In my opinion both are acceptable but will give preference to which.
    I agree with Alx: both are possible.

    In AmE, however, some people dislike the construction with "which".

    In BrE, both are possible, but "which" is more formal than "that".

    There are many, many previous threads!:D
     

    JulianStuart

    Senior Member
    English (UK then US)
    Just before this thread gets closed, I'll add my observation: it's the presence or absence of a comma that makes it restrictive or not. That is common to both AmE and BrE. The choice of that or which as the joining word is secondary once the comma is present or absent but only, apparently, in BrE. AmE speakers seem to require which in some cases and that in others.
     

    Alxmrphi

    Senior Member
    UK English
    When referring to objects, though, the rule for using “that” and “which” correctly is simple:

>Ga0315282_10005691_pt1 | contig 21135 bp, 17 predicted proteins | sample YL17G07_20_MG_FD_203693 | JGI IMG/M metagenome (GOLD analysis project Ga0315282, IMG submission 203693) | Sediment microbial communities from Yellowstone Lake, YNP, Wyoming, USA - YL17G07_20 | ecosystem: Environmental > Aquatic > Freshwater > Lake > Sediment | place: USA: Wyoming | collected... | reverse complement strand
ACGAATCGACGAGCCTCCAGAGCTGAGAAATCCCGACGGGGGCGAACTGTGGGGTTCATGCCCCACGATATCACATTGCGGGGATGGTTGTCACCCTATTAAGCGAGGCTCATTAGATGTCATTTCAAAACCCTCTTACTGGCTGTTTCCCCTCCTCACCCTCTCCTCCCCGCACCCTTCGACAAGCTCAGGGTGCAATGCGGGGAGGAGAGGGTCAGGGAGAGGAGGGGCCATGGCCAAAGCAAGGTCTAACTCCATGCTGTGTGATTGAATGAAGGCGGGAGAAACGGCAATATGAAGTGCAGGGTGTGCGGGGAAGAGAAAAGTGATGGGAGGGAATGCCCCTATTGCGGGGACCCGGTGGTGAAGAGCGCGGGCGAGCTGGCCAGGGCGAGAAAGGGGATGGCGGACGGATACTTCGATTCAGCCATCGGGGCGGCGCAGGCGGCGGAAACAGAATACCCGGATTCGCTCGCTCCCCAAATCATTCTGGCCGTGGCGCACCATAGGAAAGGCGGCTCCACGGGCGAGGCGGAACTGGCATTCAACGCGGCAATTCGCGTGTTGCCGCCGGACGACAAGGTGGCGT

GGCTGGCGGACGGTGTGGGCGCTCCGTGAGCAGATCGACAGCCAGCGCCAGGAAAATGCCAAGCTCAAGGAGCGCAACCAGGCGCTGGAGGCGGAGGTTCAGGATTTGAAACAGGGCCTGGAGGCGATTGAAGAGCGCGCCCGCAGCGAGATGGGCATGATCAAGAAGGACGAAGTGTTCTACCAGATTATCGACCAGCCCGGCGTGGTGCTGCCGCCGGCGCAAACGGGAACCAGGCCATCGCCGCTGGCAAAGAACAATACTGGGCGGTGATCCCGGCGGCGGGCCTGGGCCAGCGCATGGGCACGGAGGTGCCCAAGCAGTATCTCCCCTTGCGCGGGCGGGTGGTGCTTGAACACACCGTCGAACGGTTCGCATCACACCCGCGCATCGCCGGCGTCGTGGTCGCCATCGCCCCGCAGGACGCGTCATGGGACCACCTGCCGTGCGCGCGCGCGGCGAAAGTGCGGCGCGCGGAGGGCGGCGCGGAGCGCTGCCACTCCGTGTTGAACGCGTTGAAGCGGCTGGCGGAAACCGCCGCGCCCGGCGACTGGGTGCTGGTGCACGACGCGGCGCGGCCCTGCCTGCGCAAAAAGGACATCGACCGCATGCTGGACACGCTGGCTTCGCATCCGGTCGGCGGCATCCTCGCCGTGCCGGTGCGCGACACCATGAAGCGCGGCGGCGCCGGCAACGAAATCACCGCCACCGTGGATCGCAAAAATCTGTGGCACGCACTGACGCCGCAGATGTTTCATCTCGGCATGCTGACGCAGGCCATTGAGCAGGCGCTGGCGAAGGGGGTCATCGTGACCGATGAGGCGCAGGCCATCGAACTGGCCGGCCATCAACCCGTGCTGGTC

• THAT should be used to introduce a restrictive clause.
    • WHICH should be used to introduce a non-restrictive or parenthetical clause.
    Is it simple?
    This is precisely what I disagreed with, and other BE speakers were in agreement.
    For learners of English taking tests I understand it is the rule they will be marked against, but it is certainly not a descriptive rule about how we use those words.
     

    JulianStuart

    Senior Member
    English (UK then US)
    Is it simple?
    This is precisely what I disagreed with, and other BE speakers were in agreement.
    For learners of English taking tests I understand it is the rule they will be marked against, but it is certainly not a descriptive rule about how we use those words.
    I agree (from a BrE perspective). A non-restrictive (or parenthetical) clause is preceded by a comma (and also followed by one if it is not the last clause), while a restrictive one has no comma. There is no need for a rule about that/which if the comma dictates the outcome. One just needs to know where the test is being adjudicated whether one must follow the AmE rule or not.
     

    panjandrum

    Lapsed Moderator
    English-Ireland (top end)
    From the very many previous threads on this topic, and from the reference sources quoted in them...

    If the clause is restrictive, either "that" or "which" is acceptable, but people who choose to use the relative pronouns differently will insist on using "that".
    The clause is not marked by commas.